So, it got some of its employees to read their favorite comments from the earlier thread.



Check out the YouTube video above. The video is also posted to Facebook, of course, which means there's yet another comment thread. But Groupon is apparently not going to reply to everyone this time-just a few people (see below).

That's understandable-it's bunker-busting work.







At the height of winter, a goofy costumed dude called "Mr. Sunny," the official mascot of the Fort Lauderdale tourism, hung out at Pompano Beach and bantered in real time via satellite with people at snow-streaked bus shelters in Boston and Chicago as part of the "Hello Sunny" campaign engineered by Starmark.

The shelters were decked out like beach cabanas, complete with heat lamps, which probably saved the bikini-clad models on hand from hypothermia.



"The brutal wrath of Mother Nature-record-breaking snowfall and arctic temperatures in both Chicago and Boston-motivated us to deliver a little warmth and sunshine to our northern friends," says Starmark CMO Lisa Hoffman-Linero. "It's all about a positive brand experience. At the right, sometimes unexpected, place. At exactly the right time."



This is the latest in a series of bus-shelter advertising stunts, and they've really run the gamut. PepsiMAX staged an alien apocalypse, Duracell encouraged commuters to join hands to activate battery-powered heaters, and a charity in Norway learned if people would lend their coats to a freezing child.

Those efforts were innovative and memorable. Alas-and here comes the pun-Mr. Sunny leaves me a little cold. He's like a dimmer version of Jimmy Dean's sun. (Now that dude's chill!) Still, catching some rays inside a bus shelter beats pouring rain any day.







Fiat Chrysler likes to use attention-grabbing music to woo consumers, most notably in its Super Bowl spots. Now the company is taking that tactic one step further with the launch of a music-driven marketing campaign for the new Jeep Renegade.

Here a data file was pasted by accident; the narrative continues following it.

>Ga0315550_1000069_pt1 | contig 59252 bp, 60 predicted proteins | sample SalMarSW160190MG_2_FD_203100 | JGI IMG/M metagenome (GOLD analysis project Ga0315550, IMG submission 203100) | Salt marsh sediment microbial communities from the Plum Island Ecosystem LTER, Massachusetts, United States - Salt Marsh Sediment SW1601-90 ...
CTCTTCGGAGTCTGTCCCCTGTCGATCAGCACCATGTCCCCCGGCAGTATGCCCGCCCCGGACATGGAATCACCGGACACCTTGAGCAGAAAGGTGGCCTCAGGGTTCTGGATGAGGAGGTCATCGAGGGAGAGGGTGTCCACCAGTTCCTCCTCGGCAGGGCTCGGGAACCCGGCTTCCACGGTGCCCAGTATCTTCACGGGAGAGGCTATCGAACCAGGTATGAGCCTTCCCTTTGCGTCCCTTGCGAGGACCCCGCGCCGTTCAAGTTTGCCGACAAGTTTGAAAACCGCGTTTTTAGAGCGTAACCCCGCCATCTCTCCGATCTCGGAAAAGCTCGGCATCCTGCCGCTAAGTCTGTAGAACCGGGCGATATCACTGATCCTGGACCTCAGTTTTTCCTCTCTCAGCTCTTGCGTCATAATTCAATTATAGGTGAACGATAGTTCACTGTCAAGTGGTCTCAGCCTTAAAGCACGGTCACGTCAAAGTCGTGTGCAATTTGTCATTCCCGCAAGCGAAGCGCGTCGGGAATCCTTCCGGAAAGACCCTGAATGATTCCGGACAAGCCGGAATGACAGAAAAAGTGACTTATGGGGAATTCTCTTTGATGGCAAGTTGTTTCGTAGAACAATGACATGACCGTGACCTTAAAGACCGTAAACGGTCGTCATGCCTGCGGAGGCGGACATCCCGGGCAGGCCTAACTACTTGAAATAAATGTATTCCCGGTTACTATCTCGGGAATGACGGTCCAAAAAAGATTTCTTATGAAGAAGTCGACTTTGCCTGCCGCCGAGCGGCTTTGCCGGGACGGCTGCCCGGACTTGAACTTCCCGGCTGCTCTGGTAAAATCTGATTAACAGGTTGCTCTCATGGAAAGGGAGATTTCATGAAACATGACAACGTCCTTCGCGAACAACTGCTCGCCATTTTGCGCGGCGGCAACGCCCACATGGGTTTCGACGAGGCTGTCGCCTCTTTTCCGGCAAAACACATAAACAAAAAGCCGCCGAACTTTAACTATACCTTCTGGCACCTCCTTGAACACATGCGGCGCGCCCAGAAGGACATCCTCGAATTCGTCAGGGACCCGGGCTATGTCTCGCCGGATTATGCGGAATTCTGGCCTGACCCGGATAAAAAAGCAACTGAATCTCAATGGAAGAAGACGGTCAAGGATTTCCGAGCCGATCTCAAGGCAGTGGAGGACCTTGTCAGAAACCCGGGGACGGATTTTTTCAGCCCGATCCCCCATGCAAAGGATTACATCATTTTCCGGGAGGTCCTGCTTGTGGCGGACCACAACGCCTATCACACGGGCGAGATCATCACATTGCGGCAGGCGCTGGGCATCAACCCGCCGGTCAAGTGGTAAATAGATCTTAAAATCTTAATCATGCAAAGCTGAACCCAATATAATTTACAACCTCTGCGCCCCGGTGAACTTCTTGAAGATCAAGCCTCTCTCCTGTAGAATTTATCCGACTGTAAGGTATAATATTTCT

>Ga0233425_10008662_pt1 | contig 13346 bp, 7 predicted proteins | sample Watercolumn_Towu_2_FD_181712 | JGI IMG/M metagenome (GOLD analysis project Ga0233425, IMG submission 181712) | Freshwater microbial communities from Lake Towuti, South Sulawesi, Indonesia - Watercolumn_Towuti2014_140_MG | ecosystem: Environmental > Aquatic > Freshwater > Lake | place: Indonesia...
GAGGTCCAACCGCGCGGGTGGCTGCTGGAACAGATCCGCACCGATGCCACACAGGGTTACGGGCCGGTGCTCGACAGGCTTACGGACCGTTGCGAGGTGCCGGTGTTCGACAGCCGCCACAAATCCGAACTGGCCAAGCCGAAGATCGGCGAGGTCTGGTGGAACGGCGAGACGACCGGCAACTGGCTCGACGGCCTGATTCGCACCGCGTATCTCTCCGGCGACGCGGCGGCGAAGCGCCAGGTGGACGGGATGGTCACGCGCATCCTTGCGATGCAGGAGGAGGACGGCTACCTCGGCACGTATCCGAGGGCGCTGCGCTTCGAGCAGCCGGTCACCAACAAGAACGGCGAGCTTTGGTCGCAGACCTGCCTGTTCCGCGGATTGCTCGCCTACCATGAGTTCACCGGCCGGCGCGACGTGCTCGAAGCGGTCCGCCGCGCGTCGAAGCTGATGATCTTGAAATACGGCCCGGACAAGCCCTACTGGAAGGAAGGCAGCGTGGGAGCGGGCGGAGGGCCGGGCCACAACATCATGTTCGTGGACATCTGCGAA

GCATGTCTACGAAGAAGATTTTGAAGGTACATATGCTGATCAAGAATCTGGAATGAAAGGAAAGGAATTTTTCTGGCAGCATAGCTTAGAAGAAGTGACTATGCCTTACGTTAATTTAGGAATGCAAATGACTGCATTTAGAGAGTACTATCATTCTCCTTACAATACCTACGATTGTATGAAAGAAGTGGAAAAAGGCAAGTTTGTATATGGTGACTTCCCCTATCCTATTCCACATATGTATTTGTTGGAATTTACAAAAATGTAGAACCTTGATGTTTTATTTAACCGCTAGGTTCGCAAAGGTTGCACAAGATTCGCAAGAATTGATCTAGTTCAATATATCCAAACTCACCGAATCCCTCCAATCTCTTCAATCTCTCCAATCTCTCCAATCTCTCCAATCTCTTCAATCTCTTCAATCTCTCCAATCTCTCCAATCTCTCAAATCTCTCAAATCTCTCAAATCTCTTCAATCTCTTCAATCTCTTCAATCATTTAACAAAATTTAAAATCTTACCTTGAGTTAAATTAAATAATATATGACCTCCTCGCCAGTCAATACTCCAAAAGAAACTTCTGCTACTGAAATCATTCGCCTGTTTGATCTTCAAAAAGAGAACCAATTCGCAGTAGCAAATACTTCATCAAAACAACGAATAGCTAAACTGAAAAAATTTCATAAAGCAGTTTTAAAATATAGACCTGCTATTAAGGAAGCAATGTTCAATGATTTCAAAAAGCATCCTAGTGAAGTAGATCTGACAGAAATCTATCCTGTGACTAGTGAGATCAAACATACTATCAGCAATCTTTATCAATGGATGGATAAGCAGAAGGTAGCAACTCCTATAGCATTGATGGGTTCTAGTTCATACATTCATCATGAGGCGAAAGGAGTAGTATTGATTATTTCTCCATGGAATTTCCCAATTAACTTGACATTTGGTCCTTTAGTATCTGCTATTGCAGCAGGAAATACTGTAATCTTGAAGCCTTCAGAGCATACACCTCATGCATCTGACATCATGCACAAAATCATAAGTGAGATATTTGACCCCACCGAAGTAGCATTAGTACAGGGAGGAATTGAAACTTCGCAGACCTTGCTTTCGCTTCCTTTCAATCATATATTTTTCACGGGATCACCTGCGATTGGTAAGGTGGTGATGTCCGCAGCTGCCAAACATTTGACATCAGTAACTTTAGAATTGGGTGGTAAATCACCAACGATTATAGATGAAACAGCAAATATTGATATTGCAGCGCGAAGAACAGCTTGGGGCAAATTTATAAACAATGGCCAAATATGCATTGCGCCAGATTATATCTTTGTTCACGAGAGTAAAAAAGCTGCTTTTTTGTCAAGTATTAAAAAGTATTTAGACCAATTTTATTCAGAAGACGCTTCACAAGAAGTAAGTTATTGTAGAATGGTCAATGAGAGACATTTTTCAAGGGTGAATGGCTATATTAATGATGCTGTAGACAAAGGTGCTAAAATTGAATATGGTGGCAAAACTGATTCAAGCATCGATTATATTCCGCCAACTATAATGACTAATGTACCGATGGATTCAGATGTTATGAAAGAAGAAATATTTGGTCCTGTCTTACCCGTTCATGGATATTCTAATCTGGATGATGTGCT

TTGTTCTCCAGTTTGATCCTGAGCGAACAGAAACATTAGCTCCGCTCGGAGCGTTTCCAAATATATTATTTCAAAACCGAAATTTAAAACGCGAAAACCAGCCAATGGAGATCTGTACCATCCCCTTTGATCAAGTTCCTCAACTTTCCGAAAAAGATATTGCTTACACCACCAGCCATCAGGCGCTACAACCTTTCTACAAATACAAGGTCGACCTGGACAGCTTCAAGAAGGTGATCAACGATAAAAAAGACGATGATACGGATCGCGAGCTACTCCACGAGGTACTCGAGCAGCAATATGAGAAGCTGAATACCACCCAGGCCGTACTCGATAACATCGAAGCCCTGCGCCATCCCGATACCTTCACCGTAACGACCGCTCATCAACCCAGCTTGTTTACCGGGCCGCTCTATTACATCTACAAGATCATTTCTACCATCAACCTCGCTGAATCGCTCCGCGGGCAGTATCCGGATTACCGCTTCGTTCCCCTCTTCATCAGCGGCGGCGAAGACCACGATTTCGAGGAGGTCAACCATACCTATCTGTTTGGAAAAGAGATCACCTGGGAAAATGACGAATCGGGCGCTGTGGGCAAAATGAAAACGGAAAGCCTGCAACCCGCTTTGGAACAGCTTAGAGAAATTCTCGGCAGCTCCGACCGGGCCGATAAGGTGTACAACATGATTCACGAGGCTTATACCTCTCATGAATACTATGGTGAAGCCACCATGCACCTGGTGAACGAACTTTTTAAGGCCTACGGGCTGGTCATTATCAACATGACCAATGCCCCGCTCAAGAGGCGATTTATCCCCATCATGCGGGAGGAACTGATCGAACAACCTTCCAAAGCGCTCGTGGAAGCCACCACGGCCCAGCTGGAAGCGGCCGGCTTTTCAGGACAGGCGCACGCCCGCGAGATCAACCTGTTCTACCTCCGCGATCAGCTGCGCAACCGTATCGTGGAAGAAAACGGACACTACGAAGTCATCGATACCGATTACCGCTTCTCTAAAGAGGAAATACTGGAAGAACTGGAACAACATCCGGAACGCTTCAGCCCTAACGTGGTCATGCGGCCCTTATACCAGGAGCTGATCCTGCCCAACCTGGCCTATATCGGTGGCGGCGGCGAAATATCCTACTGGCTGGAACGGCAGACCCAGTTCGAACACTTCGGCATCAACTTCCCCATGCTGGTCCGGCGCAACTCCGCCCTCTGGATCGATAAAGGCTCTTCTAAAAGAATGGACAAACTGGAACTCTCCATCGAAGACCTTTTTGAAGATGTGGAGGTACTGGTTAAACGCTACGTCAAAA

The brand has partnered with Interscope Records and built a campaign around Brooklyn-based band X Ambassadors' song "Renegades." While developing Jeep's new campaign, Fiat Chrysler chief marketing officer Olivier Francois asked Interscope Records for a song that might complement the brand's new marketing.

"Olivier came forward and challenged us to deliver a song for him that had the theme and the spirit of the new Jeep launch," said Steve Berman, vice chairman of A&M Records at Interscope Geffen. Coincidentally, X Ambassadors were working on a song that had similar themes to what Francois was looking for. "Sometimes you just get lucky in the timing of how things works. ['Renegades'] was a piece of art they [X Ambassadors] were already recording."

The first 60-second spot in the campaign breaks today, though a similar spot centered around the band broke on March 29 during the iHeartMusic Awards. Additional 30-second spots by Jeep's agency The Richards Group will be released later this spring.

"If you look at the words of this song, if I had given an agency that brief, they would not have cracked a better script than X Ambassadors did," said Francois. "The script of the song is totally on brief, it's spot on. The music is a smash, the hook is super catchy. But what really made me feel that [the song] was the campaign was the way they speak of the millennials being the modern renegades. The genius here is that you tie the name of the car, which is 'Renegade' to the mindset of the target, which is the millennial target."

The brand also created a microsite, which allows consumers to watch spots featuring the band and explore the Jeep Renegade.

The song was co-written by producer Alex da Kid, who runs KIDinaKorner, a division of Interscope. He noted that the band and the brand considered how to market the message in a way that would be "authentic and organic" to everyone involved.

Check out the new spot below:








Here's everything you need to know about the 24 hours in advertising, in case you blinked.

Buzzing on Adweek:

Moms use the latest slang for Hefty campaign
Hefty's new ads feature three moms using some of the latest slang, from "bae" to "turnt," for its "Party Hard Moms" campaign. (Adweek)

Tumblr rolls out a new ad format
Tumblr's new ad format, the Sponsored Day ad, lets brands run an ad for 24-hours at the top of a user's Tumblr page. Nike was the first to test it out. (Adweek)

Uber partners with HBO Now to deliver a throne
HBO Now is celebrating the return of Game of Thrones with Uber driving the show's Iron Throne to users across New York City. (Adweek)

Quiznos mashes up Star Wars and Entourage
Quiznos launched a parody ad online Thursday, cleverly mashing up Entourage and Star Wars just in time for the kickoff of the Star Wars Celebration in Anaheim, Calif. (Adweek)